How a word can calm strong emotions

Do you often lose control of your emotions? Let anxiety, fear and anger take control at the most inopportune moments? There is a very simple and quick way to prevent them emozioni trigger a full-blown emotional kidnapping. We can anticipate emotions and prevent them from growing to the point of causing harm to us. To do this, we just need to learn how to label emotions. Whatever your emotions are, you feel sad, angry or anxious, just name this state, turn it into a word. The process of labeling emotions involves combining a word with mental and physical sensations, which are sometimes a bit chaotic. In fact, in some cases it is difficult to determine exactly how we feel, but choosing a word that identifies our state helps us to manage emotion better.But it is also appropriate to clarify that emotions are not our enemy, just the opposite. Emotions have enormous adaptive value, because they are a signal from our most primitive brain that indicates the risks or opportunities we have before us. Emotions are a powerful incentive to act, yet when emotions are too intense, they end up overwhelming us and lose their adaptive power because they take control and anesthetize the rational brain, thus causing us to make bad decisions. To avoid this scenario, in which we lose control, we just have to label the emotions.

How does this technique work?

Recently, a study conducted by psychologists at UCLA revealed why using a word to define the emotional chaos we are experiencing is a powerful tool for self-control. Through a number of studies, these researchers have noticed that people who name what they feel when they experienced emotions such as anger and fear showed less activation of the amygdala, the part of the brain that manages emotions. At the same time, greater activity was noted in the right ventrolateral prefrontal cortex, the area of ​​the brain that is responsible for modulating the overreactions that activate the amygdala. In practice, simply labeling what we feel would make us pass from one " emotional state "to a" rational state ". In this way, we are able to prevent not only negative emotions from growing excessively, but we can also control impulsivity and react more calmly, improving our self-control. Why? It seems that the simple fact of having to label what we are living forces us to use the rational part of our brain, it stimulates us to take a step back and consider the situation in perspective, as if we were an external observer. And that's enough to allow us to regain control of the situation.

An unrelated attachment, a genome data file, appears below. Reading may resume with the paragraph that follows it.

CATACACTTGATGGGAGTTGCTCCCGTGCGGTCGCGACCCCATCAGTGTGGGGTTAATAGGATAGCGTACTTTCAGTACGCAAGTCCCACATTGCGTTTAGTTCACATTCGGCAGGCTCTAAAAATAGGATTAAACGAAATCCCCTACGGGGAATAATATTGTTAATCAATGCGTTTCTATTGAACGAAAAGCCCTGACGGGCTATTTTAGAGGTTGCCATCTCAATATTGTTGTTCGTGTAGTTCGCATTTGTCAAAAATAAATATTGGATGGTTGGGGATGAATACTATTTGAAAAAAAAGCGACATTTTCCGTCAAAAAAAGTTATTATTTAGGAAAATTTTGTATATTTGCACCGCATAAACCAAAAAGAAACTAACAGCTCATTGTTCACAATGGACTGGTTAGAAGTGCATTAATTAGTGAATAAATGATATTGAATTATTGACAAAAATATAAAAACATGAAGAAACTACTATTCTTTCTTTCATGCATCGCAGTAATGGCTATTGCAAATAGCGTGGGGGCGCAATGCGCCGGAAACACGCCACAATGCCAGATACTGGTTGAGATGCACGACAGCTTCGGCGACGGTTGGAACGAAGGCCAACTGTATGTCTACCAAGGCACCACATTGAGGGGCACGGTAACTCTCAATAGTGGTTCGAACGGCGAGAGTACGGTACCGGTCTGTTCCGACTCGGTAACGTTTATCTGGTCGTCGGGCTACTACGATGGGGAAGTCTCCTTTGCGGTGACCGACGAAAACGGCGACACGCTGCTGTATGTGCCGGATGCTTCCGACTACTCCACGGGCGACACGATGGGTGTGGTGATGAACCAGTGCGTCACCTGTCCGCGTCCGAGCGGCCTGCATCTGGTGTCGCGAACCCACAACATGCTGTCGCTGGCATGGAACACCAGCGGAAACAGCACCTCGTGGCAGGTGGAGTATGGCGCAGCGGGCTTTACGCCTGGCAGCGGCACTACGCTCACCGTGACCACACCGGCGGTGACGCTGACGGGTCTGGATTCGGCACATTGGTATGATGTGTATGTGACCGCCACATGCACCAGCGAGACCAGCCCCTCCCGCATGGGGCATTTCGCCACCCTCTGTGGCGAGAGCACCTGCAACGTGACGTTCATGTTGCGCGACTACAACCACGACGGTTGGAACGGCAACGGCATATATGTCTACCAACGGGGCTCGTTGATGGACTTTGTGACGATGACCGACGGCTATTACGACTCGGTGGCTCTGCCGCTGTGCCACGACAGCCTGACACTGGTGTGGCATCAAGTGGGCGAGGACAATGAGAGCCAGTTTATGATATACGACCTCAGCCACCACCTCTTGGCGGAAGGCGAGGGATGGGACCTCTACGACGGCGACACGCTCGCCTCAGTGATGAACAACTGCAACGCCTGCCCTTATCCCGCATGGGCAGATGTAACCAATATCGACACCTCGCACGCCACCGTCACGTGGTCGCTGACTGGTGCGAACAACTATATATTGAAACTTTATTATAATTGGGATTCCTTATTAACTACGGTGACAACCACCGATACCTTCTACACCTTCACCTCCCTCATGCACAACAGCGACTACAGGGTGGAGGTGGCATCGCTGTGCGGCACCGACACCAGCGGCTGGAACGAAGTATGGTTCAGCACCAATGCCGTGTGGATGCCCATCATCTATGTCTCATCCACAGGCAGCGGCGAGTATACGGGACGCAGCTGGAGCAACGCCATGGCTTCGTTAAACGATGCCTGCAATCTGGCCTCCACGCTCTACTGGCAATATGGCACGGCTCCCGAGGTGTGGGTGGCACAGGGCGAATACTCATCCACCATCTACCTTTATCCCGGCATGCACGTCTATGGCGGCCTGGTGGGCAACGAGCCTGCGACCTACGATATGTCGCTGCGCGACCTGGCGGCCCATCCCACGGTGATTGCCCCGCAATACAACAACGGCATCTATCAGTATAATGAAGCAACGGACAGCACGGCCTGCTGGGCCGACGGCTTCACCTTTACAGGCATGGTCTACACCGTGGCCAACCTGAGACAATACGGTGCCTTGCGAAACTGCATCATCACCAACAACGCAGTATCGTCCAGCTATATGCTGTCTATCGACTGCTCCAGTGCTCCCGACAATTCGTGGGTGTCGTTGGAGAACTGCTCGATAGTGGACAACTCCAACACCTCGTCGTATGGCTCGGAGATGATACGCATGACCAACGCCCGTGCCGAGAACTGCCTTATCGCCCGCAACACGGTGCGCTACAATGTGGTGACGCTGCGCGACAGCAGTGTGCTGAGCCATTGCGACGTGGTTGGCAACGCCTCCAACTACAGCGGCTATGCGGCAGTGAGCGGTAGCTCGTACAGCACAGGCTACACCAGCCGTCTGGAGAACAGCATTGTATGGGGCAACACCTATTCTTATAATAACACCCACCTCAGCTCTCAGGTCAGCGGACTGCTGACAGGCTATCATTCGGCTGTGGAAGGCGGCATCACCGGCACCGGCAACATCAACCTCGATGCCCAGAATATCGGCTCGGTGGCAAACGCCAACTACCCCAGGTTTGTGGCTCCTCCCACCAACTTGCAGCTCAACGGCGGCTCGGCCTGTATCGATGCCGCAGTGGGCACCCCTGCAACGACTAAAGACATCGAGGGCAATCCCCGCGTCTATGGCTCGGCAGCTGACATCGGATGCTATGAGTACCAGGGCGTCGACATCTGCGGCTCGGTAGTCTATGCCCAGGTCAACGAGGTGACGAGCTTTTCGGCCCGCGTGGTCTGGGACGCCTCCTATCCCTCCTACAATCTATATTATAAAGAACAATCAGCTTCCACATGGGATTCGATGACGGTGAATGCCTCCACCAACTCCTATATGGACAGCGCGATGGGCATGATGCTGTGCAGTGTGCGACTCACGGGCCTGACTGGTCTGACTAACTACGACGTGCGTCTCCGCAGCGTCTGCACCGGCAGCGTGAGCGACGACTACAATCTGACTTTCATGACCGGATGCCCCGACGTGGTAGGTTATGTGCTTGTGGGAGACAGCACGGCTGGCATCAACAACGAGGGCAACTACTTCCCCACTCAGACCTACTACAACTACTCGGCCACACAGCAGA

How to put this technique into practice?

If you have never explored your emotions at first it may seem difficult to find the right word to express what you are feeling. Therefore, it is best for you to start by practicing a few minutes a day until you learn to quickly identify your emotions. At this point, when you are assaulted by a strong emotion, you must stop for a moment to think carefully about how you are feeling at that precise moment. But not just to label emotion. Once you've found the right word, take a break. Focus on that emotion and the reaction it aroused in you. But don't judge, don't use words like "positive" or "negative", "good" or "bad", just repeat: "Ok, now I feel anxious" or "I feel angry, but it is a natural response in this situation. "Identifying what you are feeling and, above all, accepting these emotions will not only reduce your stress, but will also help you to tolerate it better when you have to face similar situations in the future. At this point, there is nothing left to do but sit back and relax, thinking carefully about what the next step will be. For example, you might say to yourself, “I feel irritable. I can't make a good decision right now, I'd better go out for a walk to calm down. ”Emotion tagging is a particularly useful technique when you have to give a speech in public and you are nervous, when you start getting angry during an argument to avoid losing control, or when you get irritated because something has gone wrong with your daily routine.
add a comment of How a word can calm strong emotions
Comment sent successfully! We will review it in the next few hours.